Send to

Choose Destination
J Invest Dermatol. 1996 Jan;106(1):57-63.

Secretory phospholipase A2 activity is required for permeability barrier homeostasis.

Author information

Department of Dermatology, University of California, San Francisco, USA.


The extracellular bilayers which mediate the epidermal permeability barrier are enriched in ceramides, free fatty acids, and cholesterol. Yet, the epidermal lamellar body, the source of these lipids, is enriched in a more polar mixture; i.e., glucosylceramides and phospholipids, which it delivers to the stratum corneum (SC) interstices. Whereas the extracellular processing of glucosylceramides to ceramides has been shown to be required for barrier homeostasis, the requirement for phospholipid degradation to free fatty acids is not yet established. In this study, we ascertained that topical applications of two chemically unrelated inhibitors of secretory phospholipase A2 (PLA2), bromphenacyl bromide and MJ-33, produced a progressive perturbation in barrier function in intact murine skin, first appearing at 5 d, preceded by the development of epidermal hyperplasia. Moreover, the defect in barrier homeostasis could be reversed by topical co-applications of the nonessential fatty acid, and of palmitic acid, but not by linoleic acid, both products of phospholipid catabolism. Furthermore, the barrier abnormality was accompanied by a reduction in free fatty acid levels in the stratum corneum, while phospholipid levels remained unchanged. These biochemical alterations were accompanied by the appearance of immature, incompletely processed lamellar body-derived membranes in the SC interstices, and depletion of histochemically detectable neutral lipid. Both the abnormalities and the epidermal hyperplasia were reversed by co-applications of palmitic acid (but not linoleic acid) with either inhibitor. These results demonstrate that processing of phospholipids to nonessential free fatty acids, by a yet-to-be-identified extracellular phospholipase, is required for the maintenance of barrier homeostasis in intact skin. Furthermore, our studies show that the barrier abnormalities induced by the PLA2 inhibitors are due to a failure to generate free fatty acids rather than to phospholipid accumulation.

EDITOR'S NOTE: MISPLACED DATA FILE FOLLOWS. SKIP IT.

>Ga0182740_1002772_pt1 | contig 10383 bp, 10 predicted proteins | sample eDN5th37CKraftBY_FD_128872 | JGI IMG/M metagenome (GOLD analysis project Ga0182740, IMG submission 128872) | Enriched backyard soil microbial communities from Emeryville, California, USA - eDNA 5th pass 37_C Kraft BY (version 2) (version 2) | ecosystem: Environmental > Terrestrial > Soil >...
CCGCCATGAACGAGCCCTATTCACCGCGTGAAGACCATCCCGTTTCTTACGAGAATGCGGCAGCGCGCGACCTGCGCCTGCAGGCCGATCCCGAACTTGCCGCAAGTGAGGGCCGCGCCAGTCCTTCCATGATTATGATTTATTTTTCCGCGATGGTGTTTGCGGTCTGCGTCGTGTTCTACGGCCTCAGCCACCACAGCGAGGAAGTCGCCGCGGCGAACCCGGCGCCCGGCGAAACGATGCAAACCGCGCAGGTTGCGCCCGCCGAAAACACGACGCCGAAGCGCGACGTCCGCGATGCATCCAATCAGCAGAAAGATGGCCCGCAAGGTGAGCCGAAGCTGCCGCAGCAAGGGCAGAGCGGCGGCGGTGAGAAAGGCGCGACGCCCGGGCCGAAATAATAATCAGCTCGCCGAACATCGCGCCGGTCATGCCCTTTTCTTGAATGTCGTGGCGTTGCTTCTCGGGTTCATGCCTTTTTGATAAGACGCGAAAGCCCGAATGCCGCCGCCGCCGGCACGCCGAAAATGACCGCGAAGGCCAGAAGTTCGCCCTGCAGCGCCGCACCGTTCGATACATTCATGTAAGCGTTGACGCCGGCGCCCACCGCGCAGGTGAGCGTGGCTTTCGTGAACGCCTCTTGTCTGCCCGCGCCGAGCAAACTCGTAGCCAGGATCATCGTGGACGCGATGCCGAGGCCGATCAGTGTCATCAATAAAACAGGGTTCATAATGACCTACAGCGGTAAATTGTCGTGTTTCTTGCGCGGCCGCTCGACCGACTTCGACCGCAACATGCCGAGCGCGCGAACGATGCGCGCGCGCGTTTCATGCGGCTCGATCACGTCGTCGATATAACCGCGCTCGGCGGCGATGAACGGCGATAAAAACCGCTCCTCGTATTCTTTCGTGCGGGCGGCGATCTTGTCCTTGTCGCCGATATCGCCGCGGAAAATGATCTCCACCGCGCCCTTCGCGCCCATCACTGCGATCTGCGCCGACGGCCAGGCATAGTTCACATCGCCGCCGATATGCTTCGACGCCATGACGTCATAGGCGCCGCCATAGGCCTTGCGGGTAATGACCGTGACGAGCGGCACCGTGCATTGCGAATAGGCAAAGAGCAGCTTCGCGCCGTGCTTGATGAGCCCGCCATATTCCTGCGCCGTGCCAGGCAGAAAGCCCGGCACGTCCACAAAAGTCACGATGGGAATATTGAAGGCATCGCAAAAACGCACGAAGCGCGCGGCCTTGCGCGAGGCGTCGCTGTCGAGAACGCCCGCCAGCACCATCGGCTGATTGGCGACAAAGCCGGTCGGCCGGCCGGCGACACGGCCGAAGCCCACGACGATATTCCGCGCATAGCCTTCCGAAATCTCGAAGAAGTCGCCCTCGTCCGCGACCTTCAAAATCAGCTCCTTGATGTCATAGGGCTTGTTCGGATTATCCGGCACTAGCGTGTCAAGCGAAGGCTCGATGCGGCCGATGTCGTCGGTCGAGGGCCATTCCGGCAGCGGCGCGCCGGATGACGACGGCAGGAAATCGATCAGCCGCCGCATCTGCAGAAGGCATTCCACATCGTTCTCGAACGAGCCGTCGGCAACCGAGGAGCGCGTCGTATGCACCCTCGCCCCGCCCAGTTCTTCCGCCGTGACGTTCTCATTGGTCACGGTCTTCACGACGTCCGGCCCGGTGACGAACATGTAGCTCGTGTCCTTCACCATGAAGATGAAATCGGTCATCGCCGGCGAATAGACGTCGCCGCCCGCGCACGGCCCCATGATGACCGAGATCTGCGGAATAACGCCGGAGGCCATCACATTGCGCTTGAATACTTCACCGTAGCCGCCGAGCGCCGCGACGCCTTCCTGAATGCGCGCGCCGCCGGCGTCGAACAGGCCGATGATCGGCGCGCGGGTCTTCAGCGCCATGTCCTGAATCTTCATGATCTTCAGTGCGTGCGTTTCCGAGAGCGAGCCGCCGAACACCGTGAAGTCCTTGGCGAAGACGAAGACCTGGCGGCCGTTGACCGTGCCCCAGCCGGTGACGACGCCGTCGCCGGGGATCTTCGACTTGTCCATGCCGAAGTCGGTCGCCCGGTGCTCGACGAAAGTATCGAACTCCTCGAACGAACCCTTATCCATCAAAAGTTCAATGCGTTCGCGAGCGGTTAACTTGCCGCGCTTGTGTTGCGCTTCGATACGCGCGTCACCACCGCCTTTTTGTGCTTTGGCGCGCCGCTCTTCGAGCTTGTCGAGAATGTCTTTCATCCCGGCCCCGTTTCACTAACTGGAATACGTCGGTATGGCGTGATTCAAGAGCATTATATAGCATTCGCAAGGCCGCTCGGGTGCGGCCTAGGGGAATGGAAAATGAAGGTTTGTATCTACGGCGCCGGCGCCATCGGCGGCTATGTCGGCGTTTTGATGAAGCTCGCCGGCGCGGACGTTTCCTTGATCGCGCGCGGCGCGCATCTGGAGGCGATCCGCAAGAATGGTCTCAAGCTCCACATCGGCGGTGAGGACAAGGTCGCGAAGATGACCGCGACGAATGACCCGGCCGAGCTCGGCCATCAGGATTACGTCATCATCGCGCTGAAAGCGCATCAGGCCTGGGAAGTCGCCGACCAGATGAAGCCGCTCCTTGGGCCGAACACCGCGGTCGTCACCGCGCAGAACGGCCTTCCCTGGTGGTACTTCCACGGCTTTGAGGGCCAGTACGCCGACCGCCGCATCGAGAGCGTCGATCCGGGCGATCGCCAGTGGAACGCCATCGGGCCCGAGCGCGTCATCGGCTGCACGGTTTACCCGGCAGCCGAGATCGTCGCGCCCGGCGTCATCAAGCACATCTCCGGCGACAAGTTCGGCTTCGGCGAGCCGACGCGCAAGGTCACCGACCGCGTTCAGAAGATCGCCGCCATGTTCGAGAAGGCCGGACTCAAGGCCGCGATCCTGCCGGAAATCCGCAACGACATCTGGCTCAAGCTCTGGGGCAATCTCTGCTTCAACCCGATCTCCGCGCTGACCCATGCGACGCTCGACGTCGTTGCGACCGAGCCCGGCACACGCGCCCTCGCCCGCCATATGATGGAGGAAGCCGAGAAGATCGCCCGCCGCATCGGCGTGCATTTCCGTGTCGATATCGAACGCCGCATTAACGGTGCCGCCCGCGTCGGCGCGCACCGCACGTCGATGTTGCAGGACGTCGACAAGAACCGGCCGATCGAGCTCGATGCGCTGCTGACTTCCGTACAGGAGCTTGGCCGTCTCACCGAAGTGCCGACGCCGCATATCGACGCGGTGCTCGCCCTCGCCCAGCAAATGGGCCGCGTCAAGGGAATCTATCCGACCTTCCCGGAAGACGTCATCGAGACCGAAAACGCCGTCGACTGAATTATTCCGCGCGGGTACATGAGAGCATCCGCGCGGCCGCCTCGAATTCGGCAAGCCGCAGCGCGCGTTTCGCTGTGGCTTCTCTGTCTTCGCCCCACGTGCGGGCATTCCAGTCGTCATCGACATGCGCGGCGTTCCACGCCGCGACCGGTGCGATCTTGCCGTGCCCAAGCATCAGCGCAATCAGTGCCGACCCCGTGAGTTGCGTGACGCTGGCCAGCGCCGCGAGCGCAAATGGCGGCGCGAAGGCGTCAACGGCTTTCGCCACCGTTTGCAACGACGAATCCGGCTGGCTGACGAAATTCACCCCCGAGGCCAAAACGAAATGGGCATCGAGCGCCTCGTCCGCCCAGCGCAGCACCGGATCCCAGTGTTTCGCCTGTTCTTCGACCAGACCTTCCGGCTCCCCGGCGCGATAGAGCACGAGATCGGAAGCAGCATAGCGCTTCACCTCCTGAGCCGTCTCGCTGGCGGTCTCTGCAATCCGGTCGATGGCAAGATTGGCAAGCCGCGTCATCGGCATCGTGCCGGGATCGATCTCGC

[Indexed for MEDLINE]
Free full text

Supplemental Content

Full text links

Icon for Elsevier Science
Loading ...
Support Center